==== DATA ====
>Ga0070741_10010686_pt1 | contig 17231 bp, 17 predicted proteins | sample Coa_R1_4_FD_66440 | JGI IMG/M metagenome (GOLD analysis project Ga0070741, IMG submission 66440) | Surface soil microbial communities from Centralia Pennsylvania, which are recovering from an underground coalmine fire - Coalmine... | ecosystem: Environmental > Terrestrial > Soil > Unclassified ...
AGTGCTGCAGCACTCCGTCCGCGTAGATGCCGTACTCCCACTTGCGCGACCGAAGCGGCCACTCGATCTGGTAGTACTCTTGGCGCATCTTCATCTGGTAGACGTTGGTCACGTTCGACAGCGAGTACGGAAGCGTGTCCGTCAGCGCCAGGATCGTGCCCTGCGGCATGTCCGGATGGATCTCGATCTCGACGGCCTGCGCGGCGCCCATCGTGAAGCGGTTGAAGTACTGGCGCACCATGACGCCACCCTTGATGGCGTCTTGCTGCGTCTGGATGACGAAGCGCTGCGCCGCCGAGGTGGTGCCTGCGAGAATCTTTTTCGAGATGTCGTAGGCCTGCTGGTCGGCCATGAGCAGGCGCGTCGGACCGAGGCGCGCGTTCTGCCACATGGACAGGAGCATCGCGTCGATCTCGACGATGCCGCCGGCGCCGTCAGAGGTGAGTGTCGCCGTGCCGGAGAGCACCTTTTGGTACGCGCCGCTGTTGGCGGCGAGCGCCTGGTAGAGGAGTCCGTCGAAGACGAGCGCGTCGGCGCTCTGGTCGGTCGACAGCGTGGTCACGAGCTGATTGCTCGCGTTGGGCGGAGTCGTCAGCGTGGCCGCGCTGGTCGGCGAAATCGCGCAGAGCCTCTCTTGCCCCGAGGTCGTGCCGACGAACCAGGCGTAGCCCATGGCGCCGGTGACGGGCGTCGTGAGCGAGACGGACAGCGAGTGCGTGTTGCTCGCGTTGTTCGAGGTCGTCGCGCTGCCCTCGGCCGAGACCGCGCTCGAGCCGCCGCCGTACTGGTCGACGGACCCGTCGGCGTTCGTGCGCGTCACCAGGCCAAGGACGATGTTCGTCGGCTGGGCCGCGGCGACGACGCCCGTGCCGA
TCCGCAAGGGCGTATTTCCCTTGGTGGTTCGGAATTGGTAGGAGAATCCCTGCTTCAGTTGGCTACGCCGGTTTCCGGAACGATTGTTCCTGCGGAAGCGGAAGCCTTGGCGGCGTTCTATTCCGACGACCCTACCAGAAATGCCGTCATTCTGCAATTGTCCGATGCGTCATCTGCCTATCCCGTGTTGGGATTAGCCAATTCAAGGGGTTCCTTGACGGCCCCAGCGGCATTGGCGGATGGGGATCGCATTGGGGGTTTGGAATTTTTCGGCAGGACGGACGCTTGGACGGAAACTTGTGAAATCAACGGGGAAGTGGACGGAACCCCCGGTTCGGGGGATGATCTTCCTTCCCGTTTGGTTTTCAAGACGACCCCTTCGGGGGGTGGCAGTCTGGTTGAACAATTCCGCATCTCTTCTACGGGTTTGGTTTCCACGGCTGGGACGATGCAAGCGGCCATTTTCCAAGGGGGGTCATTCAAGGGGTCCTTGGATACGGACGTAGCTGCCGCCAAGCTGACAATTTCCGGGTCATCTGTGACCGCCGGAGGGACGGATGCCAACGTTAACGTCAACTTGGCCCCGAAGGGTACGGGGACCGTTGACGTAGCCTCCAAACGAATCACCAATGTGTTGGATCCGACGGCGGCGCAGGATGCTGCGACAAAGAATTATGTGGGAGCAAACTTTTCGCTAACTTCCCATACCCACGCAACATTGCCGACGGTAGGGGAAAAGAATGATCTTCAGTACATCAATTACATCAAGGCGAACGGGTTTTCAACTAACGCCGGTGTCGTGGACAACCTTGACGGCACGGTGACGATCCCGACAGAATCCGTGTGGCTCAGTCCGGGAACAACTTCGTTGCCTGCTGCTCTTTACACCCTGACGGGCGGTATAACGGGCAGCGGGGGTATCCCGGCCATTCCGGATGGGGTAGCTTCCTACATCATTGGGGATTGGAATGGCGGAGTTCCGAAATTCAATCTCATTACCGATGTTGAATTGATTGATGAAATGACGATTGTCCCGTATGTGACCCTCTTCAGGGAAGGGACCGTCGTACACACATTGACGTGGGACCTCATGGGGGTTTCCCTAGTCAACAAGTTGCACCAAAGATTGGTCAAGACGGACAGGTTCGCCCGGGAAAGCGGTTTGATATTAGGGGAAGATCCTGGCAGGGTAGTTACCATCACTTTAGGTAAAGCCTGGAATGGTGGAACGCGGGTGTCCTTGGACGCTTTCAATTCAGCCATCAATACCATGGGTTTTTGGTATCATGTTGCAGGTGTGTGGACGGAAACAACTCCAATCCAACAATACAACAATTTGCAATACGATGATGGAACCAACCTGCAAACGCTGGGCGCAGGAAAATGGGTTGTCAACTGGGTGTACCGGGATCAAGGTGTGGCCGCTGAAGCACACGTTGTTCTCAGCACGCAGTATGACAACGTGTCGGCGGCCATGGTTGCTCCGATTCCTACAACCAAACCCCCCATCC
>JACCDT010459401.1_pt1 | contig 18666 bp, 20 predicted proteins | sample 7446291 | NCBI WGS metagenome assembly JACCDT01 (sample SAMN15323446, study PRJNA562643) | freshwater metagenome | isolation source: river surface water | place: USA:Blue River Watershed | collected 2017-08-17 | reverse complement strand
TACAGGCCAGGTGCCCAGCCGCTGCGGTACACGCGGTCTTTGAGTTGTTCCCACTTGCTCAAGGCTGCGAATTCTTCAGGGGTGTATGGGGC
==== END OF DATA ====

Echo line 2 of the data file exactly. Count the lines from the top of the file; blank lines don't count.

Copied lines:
AGTGCTGCAGCACTCCGTCCGCGTAGATGCCGTACTCCCACTTGCGCGACCGAAGCGGCCACTCGATCTGGTAGTACTCTTGGCGCATCTTCATCTGGTAGACGTTGGTCACGTTCGACAGCGAGTACGGAAGCGTGTCCGTCAGCGCCAGGATCGTGCCCTGCGGCATGTCCGGATGGATCTCGATCTCGACGGCCTGCGCGGCGCCCATCGTGAAGCGGTTGAAGTACTGGCGCACCATGACGCCACCCTTGATGGCGTCTTGCTGCGTCTGGATGACGAAGCGCTGCGCCGCCGAGGTGGTGCCTGCGAGAATCTTTTTCGAGATGTCGTAGGCCTGCTGGTCGGCCATGAGCAGGCGCGTCGGACCGAGGCGCGCGTTCTGCCACATGGACAGGAGCATCGCGTCGATCTCGACGATGCCGCCGGCGCCGTCAGAGGTGAGTGTCGCCGTGCCGGAGAGCACCTTTTGGTACGCGCCGCTGTTGGCGGCGAGCGCCTGGTAGAGGAGTCCGTCGAAGACGAGCGCGTCGGCGCTCTGGTCGGTCGACAGCGTGGTCACGAGCTGATTGCTCGCGTTGGGCGGAGTCGTCAGCGTGGCCGCGCTGGTCGGCGAAATCGCGCAGAGCCTCTCTTGCCCCGAGGTCGTGCCGACGAACCAGGCGTAGCCCATGGCGCCGGTGACGGGCGTCGTGAGCGAGACGGACAGCGAGTGCGTGTTGCTCGCGTTGTTCGAGGTCGTCGCGCTGCCCTCGGCCGAGACCGCGCTCGAGCCGCCGCCGTACTGGTCGACGGACCCGTCGGCGTTCGTGCGCGTCACCAGGCCAAGGACGATGTTCGTCGGCTGGGCCGCGGCGACGACGCCCGTGCCGA